Plowright's rendering of the rolled chords beginning each bar, voiced to emphasise his startling rhythmic attack, brings out the bright upper note, whereas most other performers voice the chords evenly or emphasise the lower notes in a grandiose fashion. The result of all this is that his opening is energeticaly pugnacious, not grand, until the mood relaxes into the more lyrical second subject. Interestingly, Plowright's time of 5:34 for the first movement is very close to Katchen's 5:29, while Richter takes 6:12 and Arrau 6:19. In the Andante con espessivo, Plowright is about a minute or more slower than Richter, Arrau or Katchen, giving accent to the expressive side of the movement in contrast to his intense first movement. Plowright's searching and refining of the whole score brings his detailed study to bear on his phenomenal technique and depth of interpretation. It also brings out the work's Beethoven and Lisztian influences more than usual, producing a powerful reappraisal of the Sonata Op. 2, considered by some critics as the weakest of the Piano Sonatas.

Variations on an Original Theme Op.21 no. 1 is rather neglected on disc and in recitals. Late in 1856, after discussing their respective variation styles in correspondence with violinist Joseph Joachim, Brahms carried out his vow to vary a theme that arose from the nature of the theme itself. The theme he wrote himself is long, poetic and contemplative, with an extended tonic pedal for the first 6 and last 5 measures. Nearly all of the variations in the major occur in pairs, in which the second intensifies some aspect of the first, and the minor variations provide the last element before the finale, which itself is an extended variation-as-coda. Plowright's calm poetry and subtle shaping of each variation is most attractive, inviting an immediate repeat hearing.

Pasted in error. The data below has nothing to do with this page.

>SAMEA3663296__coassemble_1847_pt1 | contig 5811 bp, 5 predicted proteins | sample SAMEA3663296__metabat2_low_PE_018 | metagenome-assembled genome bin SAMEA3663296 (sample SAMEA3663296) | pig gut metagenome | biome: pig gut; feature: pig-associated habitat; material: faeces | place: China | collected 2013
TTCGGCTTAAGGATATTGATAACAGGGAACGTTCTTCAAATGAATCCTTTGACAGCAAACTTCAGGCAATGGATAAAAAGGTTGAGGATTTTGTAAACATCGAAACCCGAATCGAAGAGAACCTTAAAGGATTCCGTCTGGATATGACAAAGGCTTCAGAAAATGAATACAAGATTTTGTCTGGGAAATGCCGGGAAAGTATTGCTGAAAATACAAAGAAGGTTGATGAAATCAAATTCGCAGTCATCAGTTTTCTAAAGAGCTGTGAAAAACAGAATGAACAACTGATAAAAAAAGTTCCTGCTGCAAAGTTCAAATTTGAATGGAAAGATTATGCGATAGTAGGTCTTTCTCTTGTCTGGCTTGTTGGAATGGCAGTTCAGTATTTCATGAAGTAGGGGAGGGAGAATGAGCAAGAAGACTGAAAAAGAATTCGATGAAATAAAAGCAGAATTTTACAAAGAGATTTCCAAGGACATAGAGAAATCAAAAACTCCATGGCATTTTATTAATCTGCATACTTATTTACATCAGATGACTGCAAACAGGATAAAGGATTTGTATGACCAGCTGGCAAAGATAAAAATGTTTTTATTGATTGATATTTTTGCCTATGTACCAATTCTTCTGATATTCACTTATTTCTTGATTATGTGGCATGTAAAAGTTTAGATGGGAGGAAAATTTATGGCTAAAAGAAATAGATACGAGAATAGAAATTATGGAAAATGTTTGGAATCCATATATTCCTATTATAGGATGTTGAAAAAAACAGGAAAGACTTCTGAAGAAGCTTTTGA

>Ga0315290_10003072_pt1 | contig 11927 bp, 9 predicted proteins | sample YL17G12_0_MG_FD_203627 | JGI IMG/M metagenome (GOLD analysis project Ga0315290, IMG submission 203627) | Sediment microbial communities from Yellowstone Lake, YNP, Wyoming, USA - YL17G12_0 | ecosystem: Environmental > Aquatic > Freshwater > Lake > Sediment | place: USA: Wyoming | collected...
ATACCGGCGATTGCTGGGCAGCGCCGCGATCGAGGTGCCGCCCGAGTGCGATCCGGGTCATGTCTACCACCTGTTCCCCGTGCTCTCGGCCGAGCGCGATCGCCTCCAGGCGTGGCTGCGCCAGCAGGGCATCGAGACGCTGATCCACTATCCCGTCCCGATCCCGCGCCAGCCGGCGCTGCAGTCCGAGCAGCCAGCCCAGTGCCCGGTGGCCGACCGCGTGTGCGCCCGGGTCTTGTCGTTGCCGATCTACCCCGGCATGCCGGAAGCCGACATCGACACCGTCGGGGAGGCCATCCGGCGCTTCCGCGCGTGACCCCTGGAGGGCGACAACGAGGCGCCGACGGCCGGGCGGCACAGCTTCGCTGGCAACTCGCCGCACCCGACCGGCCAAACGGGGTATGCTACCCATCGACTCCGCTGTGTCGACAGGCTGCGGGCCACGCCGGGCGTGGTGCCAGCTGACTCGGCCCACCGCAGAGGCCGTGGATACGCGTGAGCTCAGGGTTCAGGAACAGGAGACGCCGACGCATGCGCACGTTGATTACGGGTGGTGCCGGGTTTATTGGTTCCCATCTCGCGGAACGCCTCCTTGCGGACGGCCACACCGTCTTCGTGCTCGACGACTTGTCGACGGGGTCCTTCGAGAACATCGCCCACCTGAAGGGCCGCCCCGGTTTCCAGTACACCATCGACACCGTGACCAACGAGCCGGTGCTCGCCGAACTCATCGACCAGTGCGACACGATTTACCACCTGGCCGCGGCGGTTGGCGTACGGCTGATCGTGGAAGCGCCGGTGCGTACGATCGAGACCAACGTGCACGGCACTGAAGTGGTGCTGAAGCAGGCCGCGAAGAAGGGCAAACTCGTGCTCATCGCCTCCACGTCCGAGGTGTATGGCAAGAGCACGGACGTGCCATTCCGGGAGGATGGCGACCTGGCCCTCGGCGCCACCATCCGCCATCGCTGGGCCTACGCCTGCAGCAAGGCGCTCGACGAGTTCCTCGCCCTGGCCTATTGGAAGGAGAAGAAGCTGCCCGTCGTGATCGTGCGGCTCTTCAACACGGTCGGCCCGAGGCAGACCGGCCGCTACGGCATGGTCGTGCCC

As a resounding contrast to the relative peace of the Variations of an Original Theme, nothing could be better than the Scherzo Op. 4, in the key of E flat major, a tricky one for pianists. Brahms' instruction is "Rasch und feurig", which onomatopoeics hardly require translation. Surely influenced by the four scherzos of Chopin (although Brahms denied that he had seen these works before writing his own), the Scherzo has many of the elements of mature Brahms. Plowright simply has fun with this piece; its general impishness and the quirkiness of its trios, its forceful rhythmic language, all turn their backs on superficial, salon-style pianism.

After the Scherzo's exhausting antics, Plowright takes his leave with a group of lullabies in Three Intermezzi Op. 117. Brahms privately called these as "cradle-songs of my sorrows", inscribing the first in the set "Sleep softly, my child, sleep softly and well; It grieves me so much to see you sleep" (Scottish, from Herder's Folk Songs). Plowwright's delicate, soft and sensitive keyboard touch here is achingly beautiful in its understated lyricism, yet profoundly disquieting in the dark currents which flow below the surfaces of these short pieces - for example, in the final one, the major mode central section is most disturbing as it sends unexpected notes floating into the upper register, exquisitely done.

At the time of writing, there is a direct rival to the BIS Plowright cycle of Brahms' piano works. Barry Douglas' cycle for Chandos has reached its third volume, all RBCD with 96/24 downloads. The two young tyros have much in common, and if you are collecting one or the other disc by disc rather than waiting for the full set, some auditioning of each might be in order. With regard to the main work on Plowright's disc, the Sonata no. 2, Douglas takes nearly the same time as Richter for the first movement, and is less original in its early Romantic approach than Plowright's. His programmes are also quite controversial, as he ascribes to the idea that Brahms did not necessarily intend all his groups of short pieces (e.g. Op. 117, 118, 119 etc.) to remain in the published order, and his programmed groups contain pieces form what appears to many as a random picking. Sonically, in the hires download, the fine Chandos capture of a Steinway D is closer and has a hall more resonant at low frequencies than the BIS recording and so has a wider range of overtones, particularly in the deep bass. Nonetheless, the BIS recording in the famous Potton Hall in Suffolk, a chamber music recording Mecca, has an attractive halo of ambience, without disturbing the fine detail of Plowright's articulation.

If you are prepared for these pieces to sound somewhat different to classic ones from the great masters, then listen to what Plowright has to play. Highly recommended for programme, interpretations and recording.

Copyright © 2014 John Miller and HRAudio.net